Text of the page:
Eric Liu is a former speechwriter for then-president Bill Clinton and founder of ‘Citizen University’ which brings together leaders, activists and practitioners to teach the art of effective and creative citizenship.
We are currently confronted with an apathy for power – people are afraid to acknowledge the word and see it as evil. But power is simply the capacity to have others do what you want them to. People have delegated to a professional political class – lobbyists and media managers who hold the power to themselves and happily keep the rest of us ignorant. When a politician retires, they join a business and continue to use their political contacts to wield power. Those on the extreme left think only corporations wield power, and those on the far right think the government itself has too much power, while others with too little power will just think they deserve their political weakness. Eric wants us all to learn about power in civics class, to counter the ignorance or apathy most of us feel.
Think of your city, and something you want to achieve with it – what to do with a piece of abandoned land for example. The types of power at play could be financial, people, informational, misinformation, the threat of force. How could you use or neutralise these to get what you want? Cities are also one of the most interesting forms of power remaining. Federal politics has become so partisan and gridlocked that it is difficult to change anything. In contrast cities are becoming more dynamic, and good ideas spreading faster from one city to the next. For example, local governments are implementing programs to reduce greenhouse emissions, and bypassing the difficulties of federal government.
Eric’s organisation “Citizen University” is building a curriculum of power – to educate lay people in power. He wants us to help build the curriculum, by imagining the future of our city if we could implement our pet project. By looking from that future point back at how it got there we can think about how to achieve it. If we can make civics sexy again we can make it safe for amateurs and allow us to self-govern.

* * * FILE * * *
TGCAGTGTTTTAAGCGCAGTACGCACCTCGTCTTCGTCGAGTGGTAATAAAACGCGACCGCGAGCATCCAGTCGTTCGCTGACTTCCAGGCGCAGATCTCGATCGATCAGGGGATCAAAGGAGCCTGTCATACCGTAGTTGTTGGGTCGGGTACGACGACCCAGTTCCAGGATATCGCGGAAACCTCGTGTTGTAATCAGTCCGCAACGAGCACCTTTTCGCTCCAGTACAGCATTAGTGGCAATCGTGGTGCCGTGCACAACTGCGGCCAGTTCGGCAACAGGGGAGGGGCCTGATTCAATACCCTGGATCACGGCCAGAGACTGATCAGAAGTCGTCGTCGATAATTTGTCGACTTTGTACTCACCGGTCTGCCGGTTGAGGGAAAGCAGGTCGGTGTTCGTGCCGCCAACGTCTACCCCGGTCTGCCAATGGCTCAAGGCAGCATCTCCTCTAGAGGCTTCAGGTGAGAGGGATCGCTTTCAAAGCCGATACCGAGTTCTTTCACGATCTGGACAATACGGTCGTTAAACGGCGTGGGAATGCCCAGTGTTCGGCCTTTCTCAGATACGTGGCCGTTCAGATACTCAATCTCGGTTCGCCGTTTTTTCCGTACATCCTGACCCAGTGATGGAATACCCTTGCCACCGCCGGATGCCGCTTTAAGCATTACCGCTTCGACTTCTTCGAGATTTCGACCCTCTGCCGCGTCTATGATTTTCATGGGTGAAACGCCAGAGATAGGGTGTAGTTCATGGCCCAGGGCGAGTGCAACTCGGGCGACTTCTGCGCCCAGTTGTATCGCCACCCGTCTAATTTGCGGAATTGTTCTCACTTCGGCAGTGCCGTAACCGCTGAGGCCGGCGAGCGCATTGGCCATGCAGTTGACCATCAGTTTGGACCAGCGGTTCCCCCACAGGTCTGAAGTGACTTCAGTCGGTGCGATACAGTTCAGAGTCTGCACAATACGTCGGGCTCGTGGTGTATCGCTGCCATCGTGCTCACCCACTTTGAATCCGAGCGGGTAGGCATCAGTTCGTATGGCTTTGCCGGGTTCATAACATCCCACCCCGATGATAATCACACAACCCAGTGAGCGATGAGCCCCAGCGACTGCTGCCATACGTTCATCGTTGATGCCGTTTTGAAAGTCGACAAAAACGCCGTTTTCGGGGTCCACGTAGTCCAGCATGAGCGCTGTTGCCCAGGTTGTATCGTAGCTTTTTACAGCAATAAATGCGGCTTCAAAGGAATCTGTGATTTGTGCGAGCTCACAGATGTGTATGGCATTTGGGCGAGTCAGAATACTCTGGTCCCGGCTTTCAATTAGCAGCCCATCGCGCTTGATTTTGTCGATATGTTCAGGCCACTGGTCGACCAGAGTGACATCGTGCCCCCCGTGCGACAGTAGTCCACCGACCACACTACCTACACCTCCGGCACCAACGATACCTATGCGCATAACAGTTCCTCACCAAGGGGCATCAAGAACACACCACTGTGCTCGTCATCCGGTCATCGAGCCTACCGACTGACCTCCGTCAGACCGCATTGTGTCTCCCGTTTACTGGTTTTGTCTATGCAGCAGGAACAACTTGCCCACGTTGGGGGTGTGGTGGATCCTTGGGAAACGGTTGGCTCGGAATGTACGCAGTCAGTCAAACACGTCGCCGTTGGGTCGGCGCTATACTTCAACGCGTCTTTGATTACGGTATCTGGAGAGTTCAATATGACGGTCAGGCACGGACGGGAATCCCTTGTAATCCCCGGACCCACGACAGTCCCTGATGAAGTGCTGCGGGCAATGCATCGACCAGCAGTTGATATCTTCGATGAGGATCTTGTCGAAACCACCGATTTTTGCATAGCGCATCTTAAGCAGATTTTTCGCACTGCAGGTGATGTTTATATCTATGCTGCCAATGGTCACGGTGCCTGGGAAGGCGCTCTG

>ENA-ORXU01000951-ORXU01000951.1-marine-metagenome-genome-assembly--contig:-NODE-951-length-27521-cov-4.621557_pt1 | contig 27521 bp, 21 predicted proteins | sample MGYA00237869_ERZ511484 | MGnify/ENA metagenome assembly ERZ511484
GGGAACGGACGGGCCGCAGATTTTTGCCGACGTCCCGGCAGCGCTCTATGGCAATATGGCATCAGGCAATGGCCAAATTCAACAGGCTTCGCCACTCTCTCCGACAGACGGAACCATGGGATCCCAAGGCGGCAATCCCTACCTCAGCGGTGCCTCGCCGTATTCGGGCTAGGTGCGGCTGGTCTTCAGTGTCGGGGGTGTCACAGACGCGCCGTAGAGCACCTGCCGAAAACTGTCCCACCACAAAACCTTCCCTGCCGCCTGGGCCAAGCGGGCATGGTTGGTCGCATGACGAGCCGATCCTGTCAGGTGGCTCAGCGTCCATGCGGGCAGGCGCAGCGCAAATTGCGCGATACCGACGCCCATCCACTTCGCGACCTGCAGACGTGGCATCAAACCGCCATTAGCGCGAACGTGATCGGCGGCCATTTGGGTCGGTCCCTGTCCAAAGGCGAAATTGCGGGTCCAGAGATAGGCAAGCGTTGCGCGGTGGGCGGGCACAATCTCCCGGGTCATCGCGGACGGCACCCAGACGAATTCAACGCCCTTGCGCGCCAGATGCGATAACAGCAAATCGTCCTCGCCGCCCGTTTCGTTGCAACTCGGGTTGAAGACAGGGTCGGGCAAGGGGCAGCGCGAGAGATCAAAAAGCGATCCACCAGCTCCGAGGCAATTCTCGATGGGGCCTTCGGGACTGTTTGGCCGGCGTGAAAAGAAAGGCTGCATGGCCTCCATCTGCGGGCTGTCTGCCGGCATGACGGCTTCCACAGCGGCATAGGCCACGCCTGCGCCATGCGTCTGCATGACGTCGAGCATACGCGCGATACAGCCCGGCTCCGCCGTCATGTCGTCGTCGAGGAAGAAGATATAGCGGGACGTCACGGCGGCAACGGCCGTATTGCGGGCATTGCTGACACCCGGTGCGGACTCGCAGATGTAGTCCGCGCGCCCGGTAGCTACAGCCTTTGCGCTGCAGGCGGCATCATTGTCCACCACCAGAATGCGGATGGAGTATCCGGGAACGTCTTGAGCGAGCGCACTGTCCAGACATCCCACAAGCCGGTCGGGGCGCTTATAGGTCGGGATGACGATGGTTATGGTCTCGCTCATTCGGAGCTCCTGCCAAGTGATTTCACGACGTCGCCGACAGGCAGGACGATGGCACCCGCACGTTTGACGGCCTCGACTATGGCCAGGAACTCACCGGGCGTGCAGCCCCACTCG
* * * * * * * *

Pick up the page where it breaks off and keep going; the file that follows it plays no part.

He had a good start about a general apathy and fear of power that created a political class. His talk had plenty of examples of power, however none of them seemed to go anywhere (hence they were omitted in the summary). The ending of the talk was also disappointing – this talk contained very little discussion of power and how to use / achieve it. It was more a call to arms for people to get interested in power.
Julian Treasure is the chair of the Sound Agency, a firm that advises worldwide businesses – offices, retailers, hotels on how to use sound.
Sometimes you talk and get the feeling that noone is listening. Julian starts by listing the ‘7 deadly sins’ of conversation – basically people don’t want to listen if you are doing this
- Gossip (speaking about people who aren’t present, and probably saying nasty things about the listener later)
- Judging (judging the person you are speaking to, and finding them wanting)
- Negativity (negative outlook)
- Complaining (achieves nothing)
- Excuses (passing problems of the world on to everyone else)
- Dogmatism (mixing up facts and opinion)
However there are 4 positive, powerful ways to improve your conversation style – summarised as HAIL.
- Honesty – be true and clear with what you mean
- Authenticity – be yourself, stand in your own truth
- Integrity – do what you say, be trustworthy
- Love – wish people well
You can also look at how you say it – tools in your speech patterns to enhance your speech.
- Register – a deeper voice from the chest speaks with more power and authority.
- Timbre – how the voice feels or sounds – distinct from tone or loudness.
- prosody – the sing-song or up and down of the movement – opposite of montonous. Some problems are an upward inflection at the end of every sentence to make everything a question?
- Pace- a rapid pace, then slowing down for emphasis. Or just pausing occasionally can be very powerful.
- Pitch – a higher pitch can make you sound more excited
- Volume – quiet to make people lean in and pay attention, louder can also show excitement. Don’t broadcast loudly all the time.
Finally he discusses 6 vocal warmup exercises – to get you ready before you need to talk. This includes breathing, making noises with lips, ‘rapberries’, lalala on tongue, practising a rolled ‘r’, and moving through the whole range of pitch.
Speaker: Geoff Aigner
Rating 3 / 5
Geoff discusses power – coming from authority / title, but also that from general experience / skills / knowledge. The paradoxes prevent people from feeling like they should use this power, and are:
- We are authority dependent, but also anti-authoritarian
- Australians are generally egalitarian (feel we are equal), but increasingly hierarchical
- want relationships, but also competitive
- carry a background of adversity, but are currently extremely prosperous.
He makes the points that people should not be afraid of using their power, or intervening when they see bullying or abuse of others. We cannot neglect or ignore others, or wait for others (government, CEOs) to act for us.
I think Geoff is getting at some good points, but it is difficult to pick the ‘takeaway message’. The main focus is that all people have some form of power, and should be willing to use this to protect others.